Kelly Hammond, Developer/Researcher: Kelly’s responsibilities for this project include automating data collection where possible with Python, researching Newbery award winners, cleaning data for analysis, and creating interactive visualizations of the data in Tableau.
Georgette Keane, Project Manager: Georgette serves as the Project Manager, which includes managing the project and creating a detailed project schedule to ensure completion by the established deadline. She is also responsible for providing support to the other team members, including assisting with data collection and establishing connections with children’s literature professionals and librarians.
Emily Maanum, Designer/User Experience: Emily serves as the Designer/User Experience lead. In conjunction with the Outreach Coordinator, as well as the rest of the team, Emily developed and now maintains the project’s website so it may continue to be useful and informative for the project’s audience. Her other tasks include assisting with data collection and contributing to the project’s outreach.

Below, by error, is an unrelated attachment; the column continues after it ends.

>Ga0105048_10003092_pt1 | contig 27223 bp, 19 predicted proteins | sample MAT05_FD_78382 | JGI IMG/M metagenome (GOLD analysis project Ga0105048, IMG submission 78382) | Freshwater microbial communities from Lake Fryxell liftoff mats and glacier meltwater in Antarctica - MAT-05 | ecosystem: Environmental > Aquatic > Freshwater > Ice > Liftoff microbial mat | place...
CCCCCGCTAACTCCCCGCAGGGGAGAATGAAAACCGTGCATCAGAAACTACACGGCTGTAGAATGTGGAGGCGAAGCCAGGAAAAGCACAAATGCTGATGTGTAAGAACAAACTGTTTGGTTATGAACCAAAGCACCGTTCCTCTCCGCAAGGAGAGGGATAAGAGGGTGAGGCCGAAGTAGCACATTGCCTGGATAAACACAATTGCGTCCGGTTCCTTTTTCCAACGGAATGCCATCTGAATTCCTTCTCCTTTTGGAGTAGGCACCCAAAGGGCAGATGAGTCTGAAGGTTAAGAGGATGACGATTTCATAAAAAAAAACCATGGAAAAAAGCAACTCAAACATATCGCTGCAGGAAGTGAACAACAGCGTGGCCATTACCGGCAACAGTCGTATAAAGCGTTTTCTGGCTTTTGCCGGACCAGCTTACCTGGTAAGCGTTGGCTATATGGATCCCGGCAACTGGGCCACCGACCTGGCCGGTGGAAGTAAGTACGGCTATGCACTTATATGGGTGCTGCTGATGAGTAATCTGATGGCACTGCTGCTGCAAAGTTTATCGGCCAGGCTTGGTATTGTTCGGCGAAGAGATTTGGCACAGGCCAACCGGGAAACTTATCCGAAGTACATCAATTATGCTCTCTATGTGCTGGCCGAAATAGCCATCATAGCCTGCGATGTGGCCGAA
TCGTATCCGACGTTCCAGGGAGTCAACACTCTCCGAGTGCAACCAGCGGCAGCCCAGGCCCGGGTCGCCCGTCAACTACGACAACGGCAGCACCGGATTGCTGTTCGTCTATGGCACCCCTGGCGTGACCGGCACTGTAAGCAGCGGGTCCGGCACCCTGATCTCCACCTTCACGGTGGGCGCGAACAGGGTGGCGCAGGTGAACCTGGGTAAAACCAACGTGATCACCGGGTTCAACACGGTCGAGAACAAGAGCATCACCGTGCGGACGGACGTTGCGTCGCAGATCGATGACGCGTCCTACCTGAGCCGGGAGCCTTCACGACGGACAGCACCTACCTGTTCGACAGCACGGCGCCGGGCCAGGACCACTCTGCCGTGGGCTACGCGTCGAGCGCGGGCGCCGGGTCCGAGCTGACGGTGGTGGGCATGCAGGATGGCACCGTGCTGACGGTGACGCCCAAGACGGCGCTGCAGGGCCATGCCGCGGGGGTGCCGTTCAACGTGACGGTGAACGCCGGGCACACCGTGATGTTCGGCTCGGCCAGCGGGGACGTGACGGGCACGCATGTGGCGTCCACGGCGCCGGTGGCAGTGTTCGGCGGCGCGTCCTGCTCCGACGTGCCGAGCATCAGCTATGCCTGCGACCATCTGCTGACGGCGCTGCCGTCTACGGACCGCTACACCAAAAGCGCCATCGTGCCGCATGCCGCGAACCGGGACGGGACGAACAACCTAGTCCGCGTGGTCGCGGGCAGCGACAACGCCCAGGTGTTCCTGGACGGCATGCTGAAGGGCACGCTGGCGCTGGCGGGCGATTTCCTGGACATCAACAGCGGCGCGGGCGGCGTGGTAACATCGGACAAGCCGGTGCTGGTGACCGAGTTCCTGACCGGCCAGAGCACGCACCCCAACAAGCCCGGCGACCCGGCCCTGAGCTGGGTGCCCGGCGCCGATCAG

Meg Williams, Outreach Coordinator: Meg’s main role in the project is outreach. She is responsible for the curation of the blog, the majority of its writing, and the project’s social media strategy. On a conceptual level, she is particularly interested in the importance of minority representation, concepts of whiteness, and the economy of prizes.